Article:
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  1. We seen to have all forgotten why the loan guarantees are for:

    To support the learning curve of new designs
    To provision against frivoulous law suits
    To edge against régulator induced délays

    Once the first 2 Vogtle out of the way expect only AP1000 to be built if other manufacturers do not get same kind of deal.

    1. Actually, no. The loan guarantees have nothing to do with the “manufacturers,” and their purpose is to ensure that the lender(s) get paid if the borrower(s) default on the loan. Now, lawsuits (frivolous or not) and “regulator induced delays” could potentially be issues that might lead to a default, but that’s not “what the loan guarantees are for.” Nor do they have anything to do with the “learning curve of new designs.”

      1. @Old Nuke

        Though the loan guarantees are provided to utilities and not to vendors, they were specifically limited to advanced designs – defined as designs certified after 1995 (I think). That is one reason why TVA could not apply for a loan guarantee in order to finish up Watts Bar Unit 2 or either of the Bellefonte reactors.

        1. True, the loan guarantees are limited to “advanced designs,” but that does not (in my view) have anything to do with a “learning curve.” It’s to help ensure that funds are available at favorable interest rates to help build the plants, and to provide a “backstop” against a loan default. And as SCANA has demonstrated, it is possible to develop financing for an advanced reactor project without resorting to Federal loan guarantees.

          The primary beneficiaries of the guarantees are still the utilities, not the “manufacturers.” While the reactor vendors benefit–indirectly–from the guarantees, by virtue of the creation of a market for their products, it’s interesting to note that two of the three advanced reactor vendors are foreign-owned (though they do have sizable work forces in the US). So to some extent, the loan guarantee program is helping the Japanese (Westinghouse)–and might benefit the French (AREVA) if anyone actually decides to build an EPR.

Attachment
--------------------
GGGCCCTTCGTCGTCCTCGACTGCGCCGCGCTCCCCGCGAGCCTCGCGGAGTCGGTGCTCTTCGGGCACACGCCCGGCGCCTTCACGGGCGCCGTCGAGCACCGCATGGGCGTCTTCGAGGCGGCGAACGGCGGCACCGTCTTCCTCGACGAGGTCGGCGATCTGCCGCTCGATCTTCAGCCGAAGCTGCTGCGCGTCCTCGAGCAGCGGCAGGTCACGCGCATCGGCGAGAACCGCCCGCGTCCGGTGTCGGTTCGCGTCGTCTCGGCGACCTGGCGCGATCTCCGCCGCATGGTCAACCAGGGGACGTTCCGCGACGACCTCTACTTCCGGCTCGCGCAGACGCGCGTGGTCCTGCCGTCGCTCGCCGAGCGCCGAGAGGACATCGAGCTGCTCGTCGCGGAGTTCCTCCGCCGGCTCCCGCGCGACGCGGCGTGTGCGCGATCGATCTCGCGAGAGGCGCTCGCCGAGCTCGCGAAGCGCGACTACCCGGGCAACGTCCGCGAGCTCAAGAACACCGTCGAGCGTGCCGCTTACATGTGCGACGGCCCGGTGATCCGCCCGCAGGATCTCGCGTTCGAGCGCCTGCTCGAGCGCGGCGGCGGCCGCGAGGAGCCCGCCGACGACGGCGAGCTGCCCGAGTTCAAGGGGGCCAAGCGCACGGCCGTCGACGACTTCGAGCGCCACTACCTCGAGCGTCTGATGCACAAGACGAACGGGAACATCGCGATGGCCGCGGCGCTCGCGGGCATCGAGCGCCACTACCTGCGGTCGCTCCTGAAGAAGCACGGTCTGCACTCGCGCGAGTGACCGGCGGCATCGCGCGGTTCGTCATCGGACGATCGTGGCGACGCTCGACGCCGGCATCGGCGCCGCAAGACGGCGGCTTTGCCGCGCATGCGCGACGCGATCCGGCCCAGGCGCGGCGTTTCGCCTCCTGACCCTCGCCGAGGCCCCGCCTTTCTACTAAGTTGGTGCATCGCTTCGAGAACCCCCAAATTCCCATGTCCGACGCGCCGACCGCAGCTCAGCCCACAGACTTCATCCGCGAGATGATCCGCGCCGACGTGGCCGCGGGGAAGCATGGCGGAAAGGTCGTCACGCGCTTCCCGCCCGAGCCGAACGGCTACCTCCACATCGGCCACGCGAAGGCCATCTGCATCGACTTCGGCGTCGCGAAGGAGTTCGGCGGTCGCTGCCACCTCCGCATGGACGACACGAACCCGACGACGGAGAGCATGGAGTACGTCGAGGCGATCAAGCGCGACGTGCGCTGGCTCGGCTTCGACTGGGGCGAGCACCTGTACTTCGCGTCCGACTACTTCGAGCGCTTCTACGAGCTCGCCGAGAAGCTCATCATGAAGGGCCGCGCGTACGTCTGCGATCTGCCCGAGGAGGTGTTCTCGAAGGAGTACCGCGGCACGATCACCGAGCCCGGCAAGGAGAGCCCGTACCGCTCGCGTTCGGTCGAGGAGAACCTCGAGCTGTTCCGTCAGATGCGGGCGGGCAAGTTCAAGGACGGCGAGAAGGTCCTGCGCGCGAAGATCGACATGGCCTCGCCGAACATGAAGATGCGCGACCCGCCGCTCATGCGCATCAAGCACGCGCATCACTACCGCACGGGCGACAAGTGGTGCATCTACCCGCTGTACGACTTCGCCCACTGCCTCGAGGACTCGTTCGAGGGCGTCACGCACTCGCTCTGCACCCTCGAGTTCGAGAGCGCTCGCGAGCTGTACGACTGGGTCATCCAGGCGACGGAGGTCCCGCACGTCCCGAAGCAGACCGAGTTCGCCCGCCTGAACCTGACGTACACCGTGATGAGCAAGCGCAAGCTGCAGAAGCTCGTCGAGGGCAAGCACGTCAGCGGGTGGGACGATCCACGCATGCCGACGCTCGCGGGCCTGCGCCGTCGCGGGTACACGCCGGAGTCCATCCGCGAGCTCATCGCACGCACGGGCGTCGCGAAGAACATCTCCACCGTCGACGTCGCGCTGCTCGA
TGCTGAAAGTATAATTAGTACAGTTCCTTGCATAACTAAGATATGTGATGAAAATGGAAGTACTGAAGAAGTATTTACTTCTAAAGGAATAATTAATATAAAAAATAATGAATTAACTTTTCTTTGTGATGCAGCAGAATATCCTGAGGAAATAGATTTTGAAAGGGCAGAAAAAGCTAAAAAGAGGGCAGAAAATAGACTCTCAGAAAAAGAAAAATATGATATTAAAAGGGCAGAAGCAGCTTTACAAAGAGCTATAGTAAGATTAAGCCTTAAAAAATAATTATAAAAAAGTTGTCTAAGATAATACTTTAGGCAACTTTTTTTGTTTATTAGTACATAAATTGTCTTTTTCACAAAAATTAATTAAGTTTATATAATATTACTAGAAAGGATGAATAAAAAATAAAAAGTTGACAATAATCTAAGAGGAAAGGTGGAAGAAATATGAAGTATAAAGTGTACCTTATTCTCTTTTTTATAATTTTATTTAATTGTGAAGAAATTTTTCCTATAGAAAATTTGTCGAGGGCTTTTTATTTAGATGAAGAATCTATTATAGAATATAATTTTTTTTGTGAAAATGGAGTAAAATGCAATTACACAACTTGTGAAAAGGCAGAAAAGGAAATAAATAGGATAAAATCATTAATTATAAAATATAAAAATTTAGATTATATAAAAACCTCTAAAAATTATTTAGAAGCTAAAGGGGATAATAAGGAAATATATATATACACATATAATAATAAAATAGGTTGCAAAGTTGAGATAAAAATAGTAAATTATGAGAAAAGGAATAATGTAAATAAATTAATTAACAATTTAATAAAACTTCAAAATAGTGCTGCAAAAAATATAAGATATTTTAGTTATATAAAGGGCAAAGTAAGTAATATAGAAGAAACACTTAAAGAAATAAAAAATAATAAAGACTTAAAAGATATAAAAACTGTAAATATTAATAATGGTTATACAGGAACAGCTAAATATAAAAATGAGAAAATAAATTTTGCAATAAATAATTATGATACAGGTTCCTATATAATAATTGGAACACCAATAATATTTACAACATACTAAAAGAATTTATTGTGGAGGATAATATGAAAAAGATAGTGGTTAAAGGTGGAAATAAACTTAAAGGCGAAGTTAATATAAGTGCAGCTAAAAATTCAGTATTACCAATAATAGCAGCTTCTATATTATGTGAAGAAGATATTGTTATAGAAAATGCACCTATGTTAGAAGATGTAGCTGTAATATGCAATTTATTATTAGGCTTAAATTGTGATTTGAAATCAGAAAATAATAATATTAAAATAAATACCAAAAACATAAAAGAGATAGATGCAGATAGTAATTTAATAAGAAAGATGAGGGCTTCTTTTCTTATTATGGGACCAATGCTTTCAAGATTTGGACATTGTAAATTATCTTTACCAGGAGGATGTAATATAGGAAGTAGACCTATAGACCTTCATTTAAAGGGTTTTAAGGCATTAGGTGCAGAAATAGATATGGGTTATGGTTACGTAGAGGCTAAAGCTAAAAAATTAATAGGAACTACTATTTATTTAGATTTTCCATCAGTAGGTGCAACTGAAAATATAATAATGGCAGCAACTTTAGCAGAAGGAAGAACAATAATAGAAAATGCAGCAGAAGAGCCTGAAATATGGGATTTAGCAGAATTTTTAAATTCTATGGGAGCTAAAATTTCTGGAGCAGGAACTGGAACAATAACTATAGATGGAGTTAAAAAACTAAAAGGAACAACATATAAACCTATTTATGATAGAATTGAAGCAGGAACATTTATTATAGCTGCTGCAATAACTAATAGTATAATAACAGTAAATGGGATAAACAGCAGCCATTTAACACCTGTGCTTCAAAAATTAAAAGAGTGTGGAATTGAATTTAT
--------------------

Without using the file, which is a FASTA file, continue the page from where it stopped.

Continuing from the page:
Actually, the main beneficiary of the loan guarantee program might end up being the NRC. The package of incentives included in the Energy Policy Act helped provide some of the impetus for 10 CFR Part 52 combined license applications. Without that push, who knows how long it would have been before an applicant would have stepped forward to test the COL process.

        2. Also, the reference date for “advanced reactors” is (later than) the end of1993–though as a practical matter, that is not an issue because the first design certifications were completed in 1997. And it’s not clear to me that TVA would have been able to apply for a loan guarantee, even if it had stuck with the original plan to put AP1000s at Bellefonte–if I interpret the EPA correctly, those provisions apply only to non-Federal facilities, and TVA, as a Federal agency, would not qualify.

    2. Well my understanding is that the 2005 Energy Policy Act, in order to kick-start the construction of new nuclear plants, made provisions for the loan were are discussing here.

      This loan was meant to give protection for costs caused by regulatory delay‏. So I was not wrong totally !

      1. There are provisions in the EPA for reimbursement to a COL holder of expenses incurred because of some specific types of regulatory and litigation delays during plant construction. That’s part of the “standby support” in Section 638 of the EPA, not the loan guarantee provisions in Section 1703.

  2. Per the the final “note” above: Keep in mind that no one is “getting” anything other than a commitment by the Federal government to back loans received by the owners. If I understand the process correctly, if the project goes forward without a default on those loans, the owners “get” nothing–other than a break on interest rates as a result of Uncle Sam’s guarantee.